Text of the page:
Two Lessons: Frog Leap and Beach Ball

I call it Frog Leap but you may know this common game as Stepping Stones or Traffic Jam. NRICH has a nice interactive applet.

The challenge is for the 3 boys and 3 girls to switch places in the FEWEST moves possible. A legal “move” is each person can jump onto an adjacent empty space or jump over another player onto an empty space. (Two people just switching places is not okay.)


I placed 7 pieces of paper on the floor and asked six kids to come up and “act it out.” They were stuck a bunch of times despite a lot of input from the audience.


Once they got the idea of the game, I let them explore it individually using small cubes. When they thought they had found the fewest moves, they wrote down their answer and called me over to check — this of course was so no one would share the answer aloud. And if they had the correct answer, I asked them to try with 8 cubes, 4 on each side.


After about 15 minutes of individual work time, I randomly paired kids up. I asked them to track the moves, meaning which cube went to which position.


The kids already knew that eventually we would want to figure out the fewest number of moves forany number of people. Two students found the correct equation after testing for 12 people, 6 on either side.

We tracked the moves together as a class so that we could see the cool symmetry in them.


Instead of looking at the total number of people, one could also just work with pairs of people. The two students who figured out the equation regarded each pair as a step number — so step 3 meant 3 pairs of people, or 6 people — and their equation as:

fewest moves = (step number)^2 + 2(step number)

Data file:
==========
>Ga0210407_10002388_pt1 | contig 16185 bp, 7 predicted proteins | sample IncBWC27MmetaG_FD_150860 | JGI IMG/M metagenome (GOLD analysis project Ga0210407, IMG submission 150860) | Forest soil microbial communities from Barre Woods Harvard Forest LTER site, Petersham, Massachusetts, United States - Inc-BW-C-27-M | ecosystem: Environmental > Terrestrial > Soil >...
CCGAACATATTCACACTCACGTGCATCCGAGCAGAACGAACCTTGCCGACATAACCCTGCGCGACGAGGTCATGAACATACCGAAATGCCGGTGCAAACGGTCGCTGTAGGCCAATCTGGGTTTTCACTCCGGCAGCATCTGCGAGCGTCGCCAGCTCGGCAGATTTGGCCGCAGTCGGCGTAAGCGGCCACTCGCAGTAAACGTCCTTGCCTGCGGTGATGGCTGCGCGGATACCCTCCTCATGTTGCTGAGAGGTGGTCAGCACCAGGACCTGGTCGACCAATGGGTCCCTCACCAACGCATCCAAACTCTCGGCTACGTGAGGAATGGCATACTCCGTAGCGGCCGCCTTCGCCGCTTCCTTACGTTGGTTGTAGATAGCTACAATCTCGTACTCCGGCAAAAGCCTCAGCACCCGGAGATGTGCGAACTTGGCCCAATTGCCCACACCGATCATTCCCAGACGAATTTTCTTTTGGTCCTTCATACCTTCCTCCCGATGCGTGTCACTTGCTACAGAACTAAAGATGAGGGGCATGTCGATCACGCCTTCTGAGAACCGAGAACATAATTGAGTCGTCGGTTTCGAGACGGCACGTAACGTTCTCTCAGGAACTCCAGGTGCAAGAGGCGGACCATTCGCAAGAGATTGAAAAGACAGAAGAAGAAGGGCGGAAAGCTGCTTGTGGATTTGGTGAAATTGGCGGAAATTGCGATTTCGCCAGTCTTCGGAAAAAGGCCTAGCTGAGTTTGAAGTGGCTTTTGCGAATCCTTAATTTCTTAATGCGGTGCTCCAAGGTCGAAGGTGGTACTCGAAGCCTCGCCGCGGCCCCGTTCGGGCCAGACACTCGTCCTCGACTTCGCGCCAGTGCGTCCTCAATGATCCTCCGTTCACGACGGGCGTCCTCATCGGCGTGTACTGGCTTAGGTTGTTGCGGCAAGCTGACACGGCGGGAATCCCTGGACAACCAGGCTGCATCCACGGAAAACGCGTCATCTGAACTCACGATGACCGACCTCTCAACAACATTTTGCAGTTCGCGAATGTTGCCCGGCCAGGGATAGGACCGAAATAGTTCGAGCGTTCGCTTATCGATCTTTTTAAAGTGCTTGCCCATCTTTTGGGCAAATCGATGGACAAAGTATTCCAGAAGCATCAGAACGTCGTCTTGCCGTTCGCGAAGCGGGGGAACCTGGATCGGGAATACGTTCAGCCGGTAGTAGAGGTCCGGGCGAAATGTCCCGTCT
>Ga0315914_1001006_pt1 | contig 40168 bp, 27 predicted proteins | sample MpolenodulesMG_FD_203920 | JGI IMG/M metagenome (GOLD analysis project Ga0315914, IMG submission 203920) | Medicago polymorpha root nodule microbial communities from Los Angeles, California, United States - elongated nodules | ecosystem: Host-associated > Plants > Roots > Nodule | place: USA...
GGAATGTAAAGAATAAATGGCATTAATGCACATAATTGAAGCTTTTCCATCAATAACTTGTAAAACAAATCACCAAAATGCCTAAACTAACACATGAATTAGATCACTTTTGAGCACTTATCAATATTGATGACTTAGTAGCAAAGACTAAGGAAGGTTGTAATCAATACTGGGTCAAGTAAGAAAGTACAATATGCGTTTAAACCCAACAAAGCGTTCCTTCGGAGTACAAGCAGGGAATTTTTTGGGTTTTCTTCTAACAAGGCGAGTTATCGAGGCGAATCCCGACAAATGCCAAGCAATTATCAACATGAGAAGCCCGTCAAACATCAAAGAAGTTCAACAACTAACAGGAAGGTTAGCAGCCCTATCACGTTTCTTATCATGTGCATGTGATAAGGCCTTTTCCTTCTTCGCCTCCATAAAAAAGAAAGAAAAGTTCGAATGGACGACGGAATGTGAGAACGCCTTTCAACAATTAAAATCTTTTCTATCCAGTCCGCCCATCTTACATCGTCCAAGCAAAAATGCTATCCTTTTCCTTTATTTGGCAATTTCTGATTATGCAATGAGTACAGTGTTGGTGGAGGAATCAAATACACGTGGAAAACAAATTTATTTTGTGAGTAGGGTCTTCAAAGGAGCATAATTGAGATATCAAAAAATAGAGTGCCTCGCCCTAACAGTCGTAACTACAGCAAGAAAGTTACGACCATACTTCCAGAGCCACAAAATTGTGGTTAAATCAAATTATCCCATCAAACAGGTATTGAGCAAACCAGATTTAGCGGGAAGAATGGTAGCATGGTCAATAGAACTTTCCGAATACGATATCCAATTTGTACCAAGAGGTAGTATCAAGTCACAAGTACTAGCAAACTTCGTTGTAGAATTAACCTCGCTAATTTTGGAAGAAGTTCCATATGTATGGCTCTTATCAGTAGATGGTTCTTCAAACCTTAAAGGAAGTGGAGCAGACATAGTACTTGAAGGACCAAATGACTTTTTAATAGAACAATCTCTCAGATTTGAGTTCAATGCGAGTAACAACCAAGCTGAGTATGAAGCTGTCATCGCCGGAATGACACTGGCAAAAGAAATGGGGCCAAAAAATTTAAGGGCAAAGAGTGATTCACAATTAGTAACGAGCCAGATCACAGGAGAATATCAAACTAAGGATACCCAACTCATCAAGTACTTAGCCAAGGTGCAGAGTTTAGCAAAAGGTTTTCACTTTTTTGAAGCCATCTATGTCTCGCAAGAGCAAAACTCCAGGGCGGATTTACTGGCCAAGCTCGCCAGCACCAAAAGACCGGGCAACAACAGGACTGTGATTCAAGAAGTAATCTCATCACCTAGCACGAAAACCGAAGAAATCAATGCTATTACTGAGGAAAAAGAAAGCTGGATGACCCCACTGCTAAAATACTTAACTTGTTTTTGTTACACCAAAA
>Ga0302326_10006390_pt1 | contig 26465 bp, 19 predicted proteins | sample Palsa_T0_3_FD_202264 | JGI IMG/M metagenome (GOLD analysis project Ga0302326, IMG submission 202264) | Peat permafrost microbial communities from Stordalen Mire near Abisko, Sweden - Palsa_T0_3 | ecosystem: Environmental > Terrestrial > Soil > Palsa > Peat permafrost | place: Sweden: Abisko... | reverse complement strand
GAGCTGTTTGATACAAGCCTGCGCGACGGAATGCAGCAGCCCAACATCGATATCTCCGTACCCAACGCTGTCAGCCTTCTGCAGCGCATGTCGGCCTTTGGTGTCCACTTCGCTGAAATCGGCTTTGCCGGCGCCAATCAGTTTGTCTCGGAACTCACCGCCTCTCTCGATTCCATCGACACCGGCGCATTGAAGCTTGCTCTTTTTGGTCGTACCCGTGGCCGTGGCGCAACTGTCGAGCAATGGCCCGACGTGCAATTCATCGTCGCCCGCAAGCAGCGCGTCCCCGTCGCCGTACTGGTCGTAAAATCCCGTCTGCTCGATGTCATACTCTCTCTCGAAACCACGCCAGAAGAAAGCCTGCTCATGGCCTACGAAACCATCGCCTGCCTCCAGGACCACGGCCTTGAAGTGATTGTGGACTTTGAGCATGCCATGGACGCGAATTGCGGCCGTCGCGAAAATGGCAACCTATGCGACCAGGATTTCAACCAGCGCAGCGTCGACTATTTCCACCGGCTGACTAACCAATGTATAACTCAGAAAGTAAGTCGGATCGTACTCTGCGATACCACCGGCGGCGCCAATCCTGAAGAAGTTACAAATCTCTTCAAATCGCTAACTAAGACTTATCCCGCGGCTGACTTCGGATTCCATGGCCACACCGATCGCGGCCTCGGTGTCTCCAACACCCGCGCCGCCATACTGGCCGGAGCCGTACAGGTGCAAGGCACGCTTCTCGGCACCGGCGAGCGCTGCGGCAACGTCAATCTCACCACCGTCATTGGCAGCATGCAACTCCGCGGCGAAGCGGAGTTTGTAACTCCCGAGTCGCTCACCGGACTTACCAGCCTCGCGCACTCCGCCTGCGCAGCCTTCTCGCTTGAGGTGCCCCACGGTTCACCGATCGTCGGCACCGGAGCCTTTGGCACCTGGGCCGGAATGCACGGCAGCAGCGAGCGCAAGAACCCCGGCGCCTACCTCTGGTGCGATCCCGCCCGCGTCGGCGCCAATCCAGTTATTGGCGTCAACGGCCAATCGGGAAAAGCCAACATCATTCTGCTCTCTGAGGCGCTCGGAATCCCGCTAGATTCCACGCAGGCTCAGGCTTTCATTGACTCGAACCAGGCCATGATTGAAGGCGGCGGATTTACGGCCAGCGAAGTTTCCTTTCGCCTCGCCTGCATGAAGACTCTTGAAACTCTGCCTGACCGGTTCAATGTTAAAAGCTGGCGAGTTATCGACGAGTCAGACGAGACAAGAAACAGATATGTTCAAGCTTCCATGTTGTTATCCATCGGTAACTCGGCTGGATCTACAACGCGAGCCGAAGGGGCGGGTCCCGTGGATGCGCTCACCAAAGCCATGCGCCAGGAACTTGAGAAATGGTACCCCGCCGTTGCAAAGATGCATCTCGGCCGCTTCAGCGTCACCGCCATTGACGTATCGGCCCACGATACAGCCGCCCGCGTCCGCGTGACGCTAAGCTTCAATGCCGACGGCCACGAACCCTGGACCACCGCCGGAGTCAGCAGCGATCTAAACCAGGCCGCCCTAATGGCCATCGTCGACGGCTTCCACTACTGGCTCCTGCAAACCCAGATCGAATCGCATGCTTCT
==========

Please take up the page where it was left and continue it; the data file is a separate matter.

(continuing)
When we do these types of problems, it’s really no big deal to me if the kids don’t arrive at the general rule, I think the process itself is more important. But I try to expose them to a lot of problem-solving, and they are getting better at it. And they are persevering.

We’re doing simple constructions by hand in geometry. So far, they’ve learned how to copy a segment and an angle, along with how to bisect a segment and an angle. But nothing too exciting could come out of this. Not until I saw Kate Nowak’s post that helped put the oohs and aahs into ourDay 12 constructions.

To continue with this same idea, I’m now looking for geometric theorems that kids could construct from scratch, that way when we’re done, something exciting awaits us!

One of my favorite sites is Math Fun Facts by Professor Francis Su of Harvey Mudd College. I geekishly introduced myself to Dr. Su at a UCLA Math Festival 4 years ago — in my world, he is a rock star and I’m just a big fan!

Su posts a theorem he calls Pizza Slices:

Take a pizza and pick an arbitrary point in it. Suppose you cut the pizza into 8 slices by cutting at 45 degree angles through that point, and color the alternate pieces red and green.

Surprising theorem: the total area of the red slices and the total area of the green slices will always be the same!

And that’s what my geometry kids did! They needed to construct perpendicular chords and bisected each of these 90-degree angles to get the 45-degree angles. My kids called them beach balls.


Even though the proof for this theorem requires calculus and polar coordinates, it doesn’t mean we can’t know about it and appreciate this fun fact.


[09/28/12: Joshua Zucker wrote:]

There’s a much simpler proof of the “pizza theorem”, as your beach ball problem is often called. Take a look at Stan Wagon’s dissection proof, shown at for example. No need for calculus or polar coordinates! Just a pair of scissors. Well, and some logic explaining why the pieces that look congruent really are.

[09/29/12: Suzanne Alejandre wrote:]

Fawn, you might find this blogpost that I wrote on Traffic Jam interesting: I find it fascinating to watch students move between concrete manipulatives, virtual manipulatives, their bodies as manipulatives and then paper/pencil representations of the mathematics. I think this particular activity whether it’s called Leap Frog or Traffic Jam or ? is a perfect one to help students practice perseverance as you have noted.

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